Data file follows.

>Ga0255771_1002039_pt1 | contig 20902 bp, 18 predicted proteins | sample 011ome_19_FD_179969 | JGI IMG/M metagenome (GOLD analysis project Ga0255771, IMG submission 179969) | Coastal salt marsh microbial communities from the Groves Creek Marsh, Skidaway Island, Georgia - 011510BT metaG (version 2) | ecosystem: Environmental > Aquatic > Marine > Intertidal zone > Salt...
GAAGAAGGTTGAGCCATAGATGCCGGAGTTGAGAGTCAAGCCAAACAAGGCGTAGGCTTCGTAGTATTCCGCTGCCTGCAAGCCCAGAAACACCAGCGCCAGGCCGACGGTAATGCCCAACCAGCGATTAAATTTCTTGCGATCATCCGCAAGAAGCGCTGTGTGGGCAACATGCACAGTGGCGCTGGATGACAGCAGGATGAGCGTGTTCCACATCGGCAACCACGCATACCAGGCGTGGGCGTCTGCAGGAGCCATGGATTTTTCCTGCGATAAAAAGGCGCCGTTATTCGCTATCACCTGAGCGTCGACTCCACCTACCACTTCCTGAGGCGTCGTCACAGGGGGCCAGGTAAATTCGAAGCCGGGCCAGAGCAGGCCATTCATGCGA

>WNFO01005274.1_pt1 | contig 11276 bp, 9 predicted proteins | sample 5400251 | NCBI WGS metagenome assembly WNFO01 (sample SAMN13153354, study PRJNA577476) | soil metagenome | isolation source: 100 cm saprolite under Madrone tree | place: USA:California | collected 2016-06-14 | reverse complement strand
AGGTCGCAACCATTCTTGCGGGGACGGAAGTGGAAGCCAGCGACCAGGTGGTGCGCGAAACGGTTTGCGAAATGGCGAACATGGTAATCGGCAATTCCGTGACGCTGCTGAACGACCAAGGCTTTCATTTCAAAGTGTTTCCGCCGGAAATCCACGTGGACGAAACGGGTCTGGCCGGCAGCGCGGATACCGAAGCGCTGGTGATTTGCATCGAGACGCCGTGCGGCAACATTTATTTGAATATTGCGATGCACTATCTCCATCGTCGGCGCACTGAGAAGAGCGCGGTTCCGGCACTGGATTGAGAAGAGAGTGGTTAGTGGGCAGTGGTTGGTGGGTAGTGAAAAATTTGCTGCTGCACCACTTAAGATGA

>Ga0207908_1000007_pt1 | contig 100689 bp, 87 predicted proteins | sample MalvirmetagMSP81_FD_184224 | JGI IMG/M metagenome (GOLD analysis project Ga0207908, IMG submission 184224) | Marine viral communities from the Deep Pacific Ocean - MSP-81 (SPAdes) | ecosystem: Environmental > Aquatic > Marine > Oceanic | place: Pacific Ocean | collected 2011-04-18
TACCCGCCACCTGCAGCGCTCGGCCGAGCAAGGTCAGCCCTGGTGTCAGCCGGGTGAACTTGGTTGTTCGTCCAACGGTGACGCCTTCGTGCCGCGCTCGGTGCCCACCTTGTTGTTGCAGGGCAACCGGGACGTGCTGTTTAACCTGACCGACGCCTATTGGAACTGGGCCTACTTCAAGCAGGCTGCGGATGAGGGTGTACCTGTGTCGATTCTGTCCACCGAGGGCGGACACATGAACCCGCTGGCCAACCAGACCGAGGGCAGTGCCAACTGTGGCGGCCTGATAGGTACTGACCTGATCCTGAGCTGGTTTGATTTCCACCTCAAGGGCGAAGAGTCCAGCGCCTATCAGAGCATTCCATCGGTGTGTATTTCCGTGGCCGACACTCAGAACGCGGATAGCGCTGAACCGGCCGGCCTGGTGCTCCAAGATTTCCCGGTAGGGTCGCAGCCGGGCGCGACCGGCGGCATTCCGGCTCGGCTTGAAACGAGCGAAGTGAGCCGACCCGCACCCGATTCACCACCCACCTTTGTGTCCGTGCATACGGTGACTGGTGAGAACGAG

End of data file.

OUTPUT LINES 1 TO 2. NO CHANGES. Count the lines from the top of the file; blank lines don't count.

>Ga0255771_1002039_pt1 | contig 20902 bp, 18 predicted proteins | sample 011ome_19_FD_179969 | JGI IMG/M metagenome (GOLD analysis project Ga0255771, IMG submission 179969) | Coastal salt marsh microbial communities from the Groves Creek Marsh, Skidaway Island, Georgia - 011510BT metaG (version 2) | ecosystem: Environmental > Aquatic > Marine > Intertidal zone > Salt...
GAAGAAGGTTGAGCCATAGATGCCGGAGTTGAGAGTCAAGCCAAACAAGGCGTAGGCTTCGTAGTATTCCGCTGCCTGCAAGCCCAGAAACACCAGCGCCAGGCCGACGGTAATGCCCAACCAGCGATTAAATTTCTTGCGATCATCCGCAAGAAGCGCTGTGTGGGCAACATGCACAGTGGCGCTGGATGACAGCAGGATGAGCGTGTTCCACATCGGCAACCACGCATACCAGGCGTGGGCGTCTGCAGGAGCCATGGATTTTTCCTGCGATAAAAAGGCGCCGTTATTCGCTATCACCTGAGCGTCGACTCCACCTACCACTTCCTGAGGCGTCGTCACAGGGGGCCAGGTAAATTCGAAGCCGGGCCAGAGCAGGCCATTCATGCGA